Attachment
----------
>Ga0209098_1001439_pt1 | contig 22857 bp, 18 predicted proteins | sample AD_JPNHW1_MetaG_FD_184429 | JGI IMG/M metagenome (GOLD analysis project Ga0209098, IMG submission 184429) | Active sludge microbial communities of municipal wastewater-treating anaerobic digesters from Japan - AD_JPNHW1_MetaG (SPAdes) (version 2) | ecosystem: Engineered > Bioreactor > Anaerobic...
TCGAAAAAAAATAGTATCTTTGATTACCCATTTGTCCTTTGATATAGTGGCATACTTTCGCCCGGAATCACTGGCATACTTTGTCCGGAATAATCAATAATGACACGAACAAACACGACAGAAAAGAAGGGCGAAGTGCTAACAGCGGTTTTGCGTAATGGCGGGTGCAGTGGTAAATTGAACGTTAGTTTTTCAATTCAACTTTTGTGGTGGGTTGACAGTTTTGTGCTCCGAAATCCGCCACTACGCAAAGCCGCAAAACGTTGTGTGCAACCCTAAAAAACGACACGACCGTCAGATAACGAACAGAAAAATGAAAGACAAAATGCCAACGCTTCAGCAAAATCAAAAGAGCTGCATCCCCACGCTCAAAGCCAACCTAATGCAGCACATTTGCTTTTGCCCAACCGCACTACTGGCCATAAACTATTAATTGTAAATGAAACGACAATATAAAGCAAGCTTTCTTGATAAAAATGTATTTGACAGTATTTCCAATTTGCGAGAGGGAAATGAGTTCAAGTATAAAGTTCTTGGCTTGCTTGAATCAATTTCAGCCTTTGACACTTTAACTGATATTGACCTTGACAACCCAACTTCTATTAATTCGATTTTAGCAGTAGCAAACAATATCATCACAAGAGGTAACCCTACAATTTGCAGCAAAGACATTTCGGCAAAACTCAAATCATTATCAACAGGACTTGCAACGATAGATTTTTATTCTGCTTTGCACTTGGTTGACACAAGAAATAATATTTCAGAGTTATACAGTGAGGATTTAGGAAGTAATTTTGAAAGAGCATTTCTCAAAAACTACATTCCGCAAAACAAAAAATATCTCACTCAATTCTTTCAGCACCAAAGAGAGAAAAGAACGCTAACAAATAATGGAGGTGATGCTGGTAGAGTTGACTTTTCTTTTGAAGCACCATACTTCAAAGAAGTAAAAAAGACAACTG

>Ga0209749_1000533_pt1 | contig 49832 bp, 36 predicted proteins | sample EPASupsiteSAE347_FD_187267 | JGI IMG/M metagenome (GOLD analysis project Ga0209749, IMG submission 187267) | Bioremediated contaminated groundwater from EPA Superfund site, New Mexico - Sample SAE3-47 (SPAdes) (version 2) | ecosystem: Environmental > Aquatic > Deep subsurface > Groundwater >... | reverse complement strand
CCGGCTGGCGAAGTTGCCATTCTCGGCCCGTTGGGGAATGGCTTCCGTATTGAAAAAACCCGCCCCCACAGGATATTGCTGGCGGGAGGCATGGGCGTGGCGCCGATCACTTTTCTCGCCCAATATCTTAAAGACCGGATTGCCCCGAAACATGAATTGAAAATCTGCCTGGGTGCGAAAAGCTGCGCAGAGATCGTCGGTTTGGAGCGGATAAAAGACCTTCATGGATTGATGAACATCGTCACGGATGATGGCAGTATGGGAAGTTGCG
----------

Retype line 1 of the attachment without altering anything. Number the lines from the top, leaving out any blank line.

>Ga0209098_1001439_pt1 | contig 22857 bp, 18 predicted proteins | sample AD_JPNHW1_MetaG_FD_184429 | JGI IMG/M metagenome (GOLD analysis project Ga0209098, IMG submission 184429) | Active sludge microbial communities of municipal wastewater-treating anaerobic digesters from Japan - AD_JPNHW1_MetaG (SPAdes) (version 2) | ecosystem: Engineered > Bioreactor > Anaerobic...